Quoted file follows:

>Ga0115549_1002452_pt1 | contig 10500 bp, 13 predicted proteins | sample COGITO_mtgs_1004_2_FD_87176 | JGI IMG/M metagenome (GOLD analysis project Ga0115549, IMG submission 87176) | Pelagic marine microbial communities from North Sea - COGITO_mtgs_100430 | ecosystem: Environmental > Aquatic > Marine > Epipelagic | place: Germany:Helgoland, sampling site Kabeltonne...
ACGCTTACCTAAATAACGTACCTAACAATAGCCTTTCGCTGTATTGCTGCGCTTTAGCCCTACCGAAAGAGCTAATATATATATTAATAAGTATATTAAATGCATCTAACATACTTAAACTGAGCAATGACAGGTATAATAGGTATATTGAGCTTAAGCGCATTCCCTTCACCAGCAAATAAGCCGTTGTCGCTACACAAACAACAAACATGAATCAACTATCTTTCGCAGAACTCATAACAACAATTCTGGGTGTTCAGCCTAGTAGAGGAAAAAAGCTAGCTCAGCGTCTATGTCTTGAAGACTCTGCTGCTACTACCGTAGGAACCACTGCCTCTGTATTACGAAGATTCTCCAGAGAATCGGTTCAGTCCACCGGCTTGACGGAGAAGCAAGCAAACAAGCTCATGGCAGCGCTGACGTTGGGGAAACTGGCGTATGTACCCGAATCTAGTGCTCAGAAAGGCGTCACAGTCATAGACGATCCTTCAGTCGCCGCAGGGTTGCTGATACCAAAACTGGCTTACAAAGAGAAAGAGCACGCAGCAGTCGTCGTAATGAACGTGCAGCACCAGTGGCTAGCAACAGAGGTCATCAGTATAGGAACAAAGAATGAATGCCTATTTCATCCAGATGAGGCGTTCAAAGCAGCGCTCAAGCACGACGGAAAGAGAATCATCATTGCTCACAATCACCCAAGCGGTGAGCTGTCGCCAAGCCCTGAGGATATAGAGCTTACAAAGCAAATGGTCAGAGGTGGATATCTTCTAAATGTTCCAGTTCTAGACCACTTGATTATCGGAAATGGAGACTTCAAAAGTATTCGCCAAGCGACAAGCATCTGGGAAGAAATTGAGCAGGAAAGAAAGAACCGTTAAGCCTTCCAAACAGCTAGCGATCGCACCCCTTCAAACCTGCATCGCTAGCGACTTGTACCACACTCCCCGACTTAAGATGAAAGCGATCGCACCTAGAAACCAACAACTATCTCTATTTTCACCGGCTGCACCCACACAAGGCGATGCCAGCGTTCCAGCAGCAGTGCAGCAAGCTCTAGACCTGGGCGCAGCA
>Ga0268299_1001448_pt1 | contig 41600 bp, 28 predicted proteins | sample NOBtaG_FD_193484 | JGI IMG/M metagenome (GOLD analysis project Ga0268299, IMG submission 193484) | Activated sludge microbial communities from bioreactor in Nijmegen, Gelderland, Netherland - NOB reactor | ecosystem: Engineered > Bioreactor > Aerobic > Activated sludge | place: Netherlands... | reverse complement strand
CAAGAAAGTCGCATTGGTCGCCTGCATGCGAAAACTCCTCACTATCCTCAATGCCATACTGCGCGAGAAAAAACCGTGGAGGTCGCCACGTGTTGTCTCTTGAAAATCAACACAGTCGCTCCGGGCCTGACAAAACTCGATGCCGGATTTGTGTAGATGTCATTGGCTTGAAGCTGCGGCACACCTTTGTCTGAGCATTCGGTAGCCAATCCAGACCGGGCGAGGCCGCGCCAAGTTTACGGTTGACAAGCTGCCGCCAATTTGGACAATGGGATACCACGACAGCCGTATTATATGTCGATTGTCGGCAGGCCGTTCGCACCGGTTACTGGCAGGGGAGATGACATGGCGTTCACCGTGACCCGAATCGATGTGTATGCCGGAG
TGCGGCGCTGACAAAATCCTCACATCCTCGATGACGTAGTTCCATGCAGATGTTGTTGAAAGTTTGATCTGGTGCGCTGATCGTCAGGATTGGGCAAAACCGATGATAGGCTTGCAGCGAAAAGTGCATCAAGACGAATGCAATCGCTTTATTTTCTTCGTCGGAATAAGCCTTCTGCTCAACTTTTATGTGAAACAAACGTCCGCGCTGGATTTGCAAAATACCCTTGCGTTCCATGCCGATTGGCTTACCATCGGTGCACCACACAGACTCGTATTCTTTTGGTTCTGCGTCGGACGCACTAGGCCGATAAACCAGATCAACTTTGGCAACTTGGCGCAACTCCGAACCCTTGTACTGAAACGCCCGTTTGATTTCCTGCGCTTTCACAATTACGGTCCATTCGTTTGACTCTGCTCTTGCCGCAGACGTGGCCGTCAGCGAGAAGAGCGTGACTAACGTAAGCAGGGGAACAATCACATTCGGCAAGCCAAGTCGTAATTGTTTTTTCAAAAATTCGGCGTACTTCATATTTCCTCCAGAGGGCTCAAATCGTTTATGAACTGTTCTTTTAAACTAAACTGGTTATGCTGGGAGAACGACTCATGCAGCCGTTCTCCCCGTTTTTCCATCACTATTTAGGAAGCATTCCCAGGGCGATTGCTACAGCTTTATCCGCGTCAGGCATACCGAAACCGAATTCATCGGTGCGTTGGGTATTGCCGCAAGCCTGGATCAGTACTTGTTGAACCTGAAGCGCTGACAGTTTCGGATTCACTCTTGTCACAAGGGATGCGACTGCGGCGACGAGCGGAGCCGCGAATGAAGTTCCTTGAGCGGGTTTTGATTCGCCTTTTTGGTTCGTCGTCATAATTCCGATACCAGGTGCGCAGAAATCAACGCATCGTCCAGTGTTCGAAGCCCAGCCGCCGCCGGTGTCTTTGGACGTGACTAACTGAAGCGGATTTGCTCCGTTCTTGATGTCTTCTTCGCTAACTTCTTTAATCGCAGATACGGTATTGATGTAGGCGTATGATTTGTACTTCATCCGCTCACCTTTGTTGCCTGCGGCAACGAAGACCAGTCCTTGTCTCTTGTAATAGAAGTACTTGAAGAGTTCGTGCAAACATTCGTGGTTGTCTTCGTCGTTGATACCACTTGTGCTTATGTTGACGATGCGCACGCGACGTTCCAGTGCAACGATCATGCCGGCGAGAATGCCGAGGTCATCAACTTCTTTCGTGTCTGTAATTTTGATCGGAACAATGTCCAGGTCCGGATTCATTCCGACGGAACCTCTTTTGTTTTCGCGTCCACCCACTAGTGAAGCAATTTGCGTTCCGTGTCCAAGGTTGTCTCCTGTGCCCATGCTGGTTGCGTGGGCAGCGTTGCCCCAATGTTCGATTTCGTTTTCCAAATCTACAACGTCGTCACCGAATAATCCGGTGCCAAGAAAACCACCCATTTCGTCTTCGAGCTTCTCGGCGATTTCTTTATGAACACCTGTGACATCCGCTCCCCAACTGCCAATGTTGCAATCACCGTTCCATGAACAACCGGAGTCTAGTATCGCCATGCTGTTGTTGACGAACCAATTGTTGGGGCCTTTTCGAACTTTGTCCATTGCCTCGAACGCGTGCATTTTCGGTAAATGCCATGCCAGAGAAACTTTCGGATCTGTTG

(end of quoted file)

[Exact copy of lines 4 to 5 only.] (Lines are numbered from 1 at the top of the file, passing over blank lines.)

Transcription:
CAAGAAAGTCGCATTGGTCGCCTGCATGCGAAAACTCCTCACTATCCTCAATGCCATACTGCGCGAGAAAAAACCGTGGAGGTCGCCACGTGTTGTCTCTTGAAAATCAACACAGTCGCTCCGGGCCTGACAAAACTCGATGCCGGATTTGTGTAGATGTCATTGGCTTGAAGCTGCGGCACACCTTTGTCTGAGCATTCGGTAGCCAATCCAGACCGGGCGAGGCCGCGCCAAGTTTACGGTTGACAAGCTGCCGCCAATTTGGACAATGGGATACCACGACAGCCGTATTATATGTCGATTGTCGGCAGGCCGTTCGCACCGGTTACTGGCAGGGGAGATGACATGGCGTTCACCGTGACCCGAATCGATGTGTATGCCGGAG
TGCGGCGCTGACAAAATCCTCACATCCTCGATGACGTAGTTCCATGCAGATGTTGTTGAAAGTTTGATCTGGTGCGCTGATCGTCAGGATTGGGCAAAACCGATGATAGGCTTGCAGCGAAAAGTGCATCAAGACGAATGCAATCGCTTTATTTTCTTCGTCGGAATAAGCCTTCTGCTCAACTTTTATGTGAAACAAACGTCCGCGCTGGATTTGCAAAATACCCTTGCGTTCCATGCCGATTGGCTTACCATCGGTGCACCACACAGACTCGTATTCTTTTGGTTCTGCGTCGGACGCACTAGGCCGATAAACCAGATCAACTTTGGCAACTTGGCGCAACTCCGAACCCTTGTACTGAAACGCCCGTTTGATTTCCTGCGCTTTCACAATTACGGTCCATTCGTTTGACTCTGCTCTTGCCGCAGACGTGGCCGTCAGCGAGAAGAGCGTGACTAACGTAAGCAGGGGAACAATCACATTCGGCAAGCCAAGTCGTAATTGTTTTTTCAAAAATTCGGCGTACTTCATATTTCCTCCAGAGGGCTCAAATCGTTTATGAACTGTTCTTTTAAACTAAACTGGTTATGCTGGGAGAACGACTCATGCAGCCGTTCTCCCCGTTTTTCCATCACTATTTAGGAAGCATTCCCAGGGCGATTGCTACAGCTTTATCCGCGTCAGGCATACCGAAACCGAATTCATCGGTGCGTTGGGTATTGCCGCAAGCCTGGATCAGTACTTGTTGAACCTGAAGCGCTGACAGTTTCGGATTCACTCTTGTCACAAGGGATGCGACTGCGGCGACGAGCGGAGCCGCGAATGAAGTTCCTTGAGCGGGTTTTGATTCGCCTTTTTGGTTCGTCGTCATAATTCCGATACCAGGTGCGCAGAAATCAACGCATCGTCCAGTGTTCGAAGCCCAGCCGCCGCCGGTGTCTTTGGACGTGACTAACTGAAGCGGATTTGCTCCGTTCTTGATGTCTTCTTCGCTAACTTCTTTAATCGCAGATACGGTATTGATGTAGGCGTATGATTTGTACTTCATCCGCTCACCTTTGTTGCCTGCGGCAACGAAGACCAGTCCTTGTCTCTTGTAATAGAAGTACTTGAAGAGTTCGTGCAAACATTCGTGGTTGTCTTCGTCGTTGATACCACTTGTGCTTATGTTGACGATGCGCACGCGACGTTCCAGTGCAACGATCATGCCGGCGAGAATGCCGAGGTCATCAACTTCTTTCGTGTCTGTAATTTTGATCGGAACAATGTCCAGGTCCGGATTCATTCCGACGGAACCTCTTTTGTTTTCGCGTCCACCCACTAGTGAAGCAATTTGCGTTCCGTGTCCAAGGTTGTCTCCTGTGCCCATGCTGGTTGCGTGGGCAGCGTTGCCCCAATGTTCGATTTCGTTTTCCAAATCTACAACGTCGTCACCGAATAATCCGGTGCCAAGAAAACCACCCATTTCGTCTTCGAGCTTCTCGGCGATTTCTTTATGAACACCTGTGACATCCGCTCCCCAACTGCCAATGTTGCAATCACCGTTCCATGAACAACCGGAGTCTAGTATCGCCATGCTGTTGTTGACGAACCAATTGTTGGGGCCTTTTCGAACTTTGTCCATTGCCTCGAACGCGTGCATTTTCGGTAAATGCCATGCCAGAGAAACTTTCGGATCTGTTG